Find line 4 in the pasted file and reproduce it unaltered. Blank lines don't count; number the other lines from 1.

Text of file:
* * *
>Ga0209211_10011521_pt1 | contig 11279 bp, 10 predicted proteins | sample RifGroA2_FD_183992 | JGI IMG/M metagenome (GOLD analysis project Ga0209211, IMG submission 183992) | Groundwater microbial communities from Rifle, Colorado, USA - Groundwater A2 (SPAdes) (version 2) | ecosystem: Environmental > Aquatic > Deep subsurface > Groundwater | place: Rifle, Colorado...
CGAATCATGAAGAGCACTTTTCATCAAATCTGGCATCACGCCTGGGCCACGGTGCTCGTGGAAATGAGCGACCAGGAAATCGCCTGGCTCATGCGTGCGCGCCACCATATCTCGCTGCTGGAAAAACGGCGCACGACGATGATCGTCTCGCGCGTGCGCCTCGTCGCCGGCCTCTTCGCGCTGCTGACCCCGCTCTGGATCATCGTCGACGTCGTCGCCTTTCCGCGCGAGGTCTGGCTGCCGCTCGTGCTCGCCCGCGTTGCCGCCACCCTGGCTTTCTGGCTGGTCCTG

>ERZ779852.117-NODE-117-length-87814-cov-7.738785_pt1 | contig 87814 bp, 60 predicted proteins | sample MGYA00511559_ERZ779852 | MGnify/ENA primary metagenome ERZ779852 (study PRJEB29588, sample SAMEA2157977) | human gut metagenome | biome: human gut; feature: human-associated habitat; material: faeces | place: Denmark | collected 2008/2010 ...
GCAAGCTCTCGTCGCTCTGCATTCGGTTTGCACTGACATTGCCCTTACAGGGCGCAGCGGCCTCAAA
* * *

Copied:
GCAAGCTCTCGTCGCTCTGCATTCGGTTTGCACTGACATTGCCCTTACAGGGCGCAGCGGCCTCAAA